Simple Procedure Could Improve Treatment for Common Eye Disease

A new, minimally invasive procedure appears to be effective for many patients with Fuchs endothelial dystrophy (FED), a common eye disease, without the potential side effects and cost of the current standard of care, a cornea transplant.

In a proof-of-concept study, published in the journal Cornea, researchers led by Kathryn Colby, MD, PhD, the Louis Block professor and chairman of the Department of Ophthalmology and Visual Science at the University of Chicago, showed that removing a few square millimeters of a single layer of cells on the inside of the cornea allowed rejuvenation of the surrounding tissue, without the need for a corneal transplant. This simple procedure restored clear vision to three out of four patients suffering from FED, the most frequent cause for corneal transplantation in the United States.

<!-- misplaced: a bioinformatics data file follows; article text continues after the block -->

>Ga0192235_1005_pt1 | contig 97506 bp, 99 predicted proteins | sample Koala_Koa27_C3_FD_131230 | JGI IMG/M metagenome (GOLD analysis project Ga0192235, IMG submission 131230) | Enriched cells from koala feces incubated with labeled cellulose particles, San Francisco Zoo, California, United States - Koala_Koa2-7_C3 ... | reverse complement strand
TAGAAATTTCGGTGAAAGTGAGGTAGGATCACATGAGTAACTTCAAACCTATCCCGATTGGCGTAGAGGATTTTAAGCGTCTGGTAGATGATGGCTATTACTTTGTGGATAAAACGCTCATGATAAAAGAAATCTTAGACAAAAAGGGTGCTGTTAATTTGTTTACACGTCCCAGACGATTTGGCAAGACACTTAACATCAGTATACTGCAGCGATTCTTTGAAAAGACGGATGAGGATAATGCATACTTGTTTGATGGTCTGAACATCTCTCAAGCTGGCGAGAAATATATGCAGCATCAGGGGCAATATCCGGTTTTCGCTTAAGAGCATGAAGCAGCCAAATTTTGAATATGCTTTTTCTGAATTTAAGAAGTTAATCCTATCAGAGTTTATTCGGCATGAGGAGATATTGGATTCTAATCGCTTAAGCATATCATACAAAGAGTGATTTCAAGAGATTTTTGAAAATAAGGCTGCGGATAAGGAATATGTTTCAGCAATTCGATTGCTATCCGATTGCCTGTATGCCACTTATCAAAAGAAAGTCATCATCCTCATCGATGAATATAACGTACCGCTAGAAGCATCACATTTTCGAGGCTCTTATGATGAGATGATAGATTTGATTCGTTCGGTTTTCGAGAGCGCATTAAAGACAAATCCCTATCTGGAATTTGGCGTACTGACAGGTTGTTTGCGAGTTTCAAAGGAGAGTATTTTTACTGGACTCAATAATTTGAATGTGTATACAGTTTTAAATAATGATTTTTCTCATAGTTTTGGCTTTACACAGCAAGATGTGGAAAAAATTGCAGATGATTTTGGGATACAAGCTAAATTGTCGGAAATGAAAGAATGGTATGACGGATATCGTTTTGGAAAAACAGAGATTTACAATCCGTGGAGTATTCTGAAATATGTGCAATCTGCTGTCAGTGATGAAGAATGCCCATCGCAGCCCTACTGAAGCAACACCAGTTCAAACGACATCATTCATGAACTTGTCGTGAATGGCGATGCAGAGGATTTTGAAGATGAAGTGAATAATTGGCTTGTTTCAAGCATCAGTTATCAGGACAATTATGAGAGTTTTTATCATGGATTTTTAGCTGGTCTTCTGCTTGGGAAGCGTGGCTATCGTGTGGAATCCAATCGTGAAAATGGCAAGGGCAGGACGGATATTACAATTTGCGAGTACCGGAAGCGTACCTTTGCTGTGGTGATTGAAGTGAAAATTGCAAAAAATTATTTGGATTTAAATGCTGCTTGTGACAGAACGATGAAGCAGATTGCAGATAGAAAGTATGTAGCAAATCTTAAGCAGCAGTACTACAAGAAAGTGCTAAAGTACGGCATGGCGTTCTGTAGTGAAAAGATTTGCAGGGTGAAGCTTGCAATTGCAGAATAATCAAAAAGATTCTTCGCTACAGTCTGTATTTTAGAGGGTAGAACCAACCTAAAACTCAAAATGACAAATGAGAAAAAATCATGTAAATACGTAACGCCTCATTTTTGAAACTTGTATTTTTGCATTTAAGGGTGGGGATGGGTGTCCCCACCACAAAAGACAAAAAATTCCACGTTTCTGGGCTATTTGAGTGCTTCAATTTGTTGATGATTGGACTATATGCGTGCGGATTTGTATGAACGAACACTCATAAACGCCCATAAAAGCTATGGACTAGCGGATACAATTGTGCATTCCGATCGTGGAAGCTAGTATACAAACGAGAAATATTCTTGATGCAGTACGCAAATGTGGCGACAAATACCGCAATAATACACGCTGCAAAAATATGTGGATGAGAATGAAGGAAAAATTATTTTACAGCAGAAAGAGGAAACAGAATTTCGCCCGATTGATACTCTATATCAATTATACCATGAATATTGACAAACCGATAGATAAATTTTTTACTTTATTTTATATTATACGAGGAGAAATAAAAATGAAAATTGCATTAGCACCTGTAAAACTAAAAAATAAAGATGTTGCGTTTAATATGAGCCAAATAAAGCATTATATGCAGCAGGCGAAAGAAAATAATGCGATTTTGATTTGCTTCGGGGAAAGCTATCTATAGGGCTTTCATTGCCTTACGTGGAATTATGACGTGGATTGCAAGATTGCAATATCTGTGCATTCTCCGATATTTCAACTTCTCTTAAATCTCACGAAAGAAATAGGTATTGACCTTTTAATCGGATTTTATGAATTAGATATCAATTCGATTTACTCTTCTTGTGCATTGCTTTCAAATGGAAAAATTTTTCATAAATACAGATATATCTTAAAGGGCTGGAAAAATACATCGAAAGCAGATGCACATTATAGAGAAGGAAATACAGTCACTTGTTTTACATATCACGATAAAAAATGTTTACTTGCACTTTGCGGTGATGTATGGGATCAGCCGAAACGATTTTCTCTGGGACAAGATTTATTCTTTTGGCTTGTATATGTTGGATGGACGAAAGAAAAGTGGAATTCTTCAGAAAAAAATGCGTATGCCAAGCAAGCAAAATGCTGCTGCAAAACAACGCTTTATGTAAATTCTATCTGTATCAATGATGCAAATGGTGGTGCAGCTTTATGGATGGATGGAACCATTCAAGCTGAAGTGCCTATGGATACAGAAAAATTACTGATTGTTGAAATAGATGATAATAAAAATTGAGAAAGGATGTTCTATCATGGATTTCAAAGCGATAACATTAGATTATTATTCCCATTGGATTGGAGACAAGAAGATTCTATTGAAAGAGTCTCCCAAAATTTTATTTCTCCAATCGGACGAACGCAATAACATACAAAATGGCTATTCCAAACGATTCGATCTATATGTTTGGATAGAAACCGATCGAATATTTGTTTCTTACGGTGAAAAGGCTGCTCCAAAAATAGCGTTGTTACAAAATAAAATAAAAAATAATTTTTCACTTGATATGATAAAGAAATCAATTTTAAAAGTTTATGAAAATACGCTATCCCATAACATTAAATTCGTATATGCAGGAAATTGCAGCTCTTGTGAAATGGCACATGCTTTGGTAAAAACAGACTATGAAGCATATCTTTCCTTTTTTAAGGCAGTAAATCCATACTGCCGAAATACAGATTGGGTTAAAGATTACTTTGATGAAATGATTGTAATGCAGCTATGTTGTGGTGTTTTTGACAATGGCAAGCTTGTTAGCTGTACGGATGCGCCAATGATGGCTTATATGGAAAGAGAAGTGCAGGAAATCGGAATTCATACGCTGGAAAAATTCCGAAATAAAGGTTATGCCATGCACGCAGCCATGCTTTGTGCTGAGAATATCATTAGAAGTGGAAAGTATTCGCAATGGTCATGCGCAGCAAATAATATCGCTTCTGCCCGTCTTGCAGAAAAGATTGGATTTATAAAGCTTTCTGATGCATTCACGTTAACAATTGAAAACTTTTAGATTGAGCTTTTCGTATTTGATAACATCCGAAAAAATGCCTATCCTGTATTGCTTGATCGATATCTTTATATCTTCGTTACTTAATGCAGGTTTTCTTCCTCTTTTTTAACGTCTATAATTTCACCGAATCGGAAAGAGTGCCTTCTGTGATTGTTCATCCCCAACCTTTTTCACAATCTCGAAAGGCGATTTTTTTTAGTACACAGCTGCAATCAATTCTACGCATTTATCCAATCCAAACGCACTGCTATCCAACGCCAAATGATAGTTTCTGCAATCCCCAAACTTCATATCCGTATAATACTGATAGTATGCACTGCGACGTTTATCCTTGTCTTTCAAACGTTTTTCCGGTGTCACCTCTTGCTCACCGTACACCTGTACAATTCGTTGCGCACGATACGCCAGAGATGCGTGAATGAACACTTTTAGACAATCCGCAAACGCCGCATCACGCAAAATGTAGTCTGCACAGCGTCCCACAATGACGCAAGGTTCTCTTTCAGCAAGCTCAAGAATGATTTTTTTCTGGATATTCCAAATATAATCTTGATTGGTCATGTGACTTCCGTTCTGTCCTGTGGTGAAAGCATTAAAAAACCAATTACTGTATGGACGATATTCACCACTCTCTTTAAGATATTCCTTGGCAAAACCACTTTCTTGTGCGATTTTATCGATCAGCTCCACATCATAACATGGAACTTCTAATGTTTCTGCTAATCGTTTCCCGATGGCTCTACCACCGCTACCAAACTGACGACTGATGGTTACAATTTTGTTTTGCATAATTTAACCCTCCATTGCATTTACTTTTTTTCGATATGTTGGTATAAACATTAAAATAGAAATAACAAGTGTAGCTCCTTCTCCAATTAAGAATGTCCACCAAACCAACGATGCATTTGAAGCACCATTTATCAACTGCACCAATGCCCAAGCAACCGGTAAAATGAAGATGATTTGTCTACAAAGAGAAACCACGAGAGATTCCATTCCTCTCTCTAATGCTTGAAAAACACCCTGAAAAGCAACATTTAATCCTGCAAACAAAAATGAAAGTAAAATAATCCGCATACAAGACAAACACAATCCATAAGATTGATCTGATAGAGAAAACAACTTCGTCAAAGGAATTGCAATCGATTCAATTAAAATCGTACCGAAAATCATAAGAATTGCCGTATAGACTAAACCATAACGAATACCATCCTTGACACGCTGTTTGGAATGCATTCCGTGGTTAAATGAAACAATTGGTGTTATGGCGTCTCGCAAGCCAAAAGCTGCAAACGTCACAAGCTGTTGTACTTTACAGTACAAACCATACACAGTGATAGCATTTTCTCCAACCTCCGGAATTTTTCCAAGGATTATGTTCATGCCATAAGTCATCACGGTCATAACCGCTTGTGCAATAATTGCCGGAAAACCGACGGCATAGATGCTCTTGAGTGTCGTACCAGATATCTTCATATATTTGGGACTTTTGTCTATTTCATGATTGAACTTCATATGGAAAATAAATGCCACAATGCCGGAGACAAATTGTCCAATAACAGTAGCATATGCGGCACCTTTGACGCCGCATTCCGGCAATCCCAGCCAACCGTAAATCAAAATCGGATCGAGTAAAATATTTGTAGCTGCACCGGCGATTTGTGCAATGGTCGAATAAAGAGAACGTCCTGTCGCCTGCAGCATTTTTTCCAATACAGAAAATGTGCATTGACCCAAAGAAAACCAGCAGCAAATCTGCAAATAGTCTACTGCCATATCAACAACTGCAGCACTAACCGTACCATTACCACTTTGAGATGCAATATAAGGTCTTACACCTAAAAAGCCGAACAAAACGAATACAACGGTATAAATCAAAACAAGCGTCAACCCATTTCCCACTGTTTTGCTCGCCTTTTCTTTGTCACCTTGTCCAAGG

Read more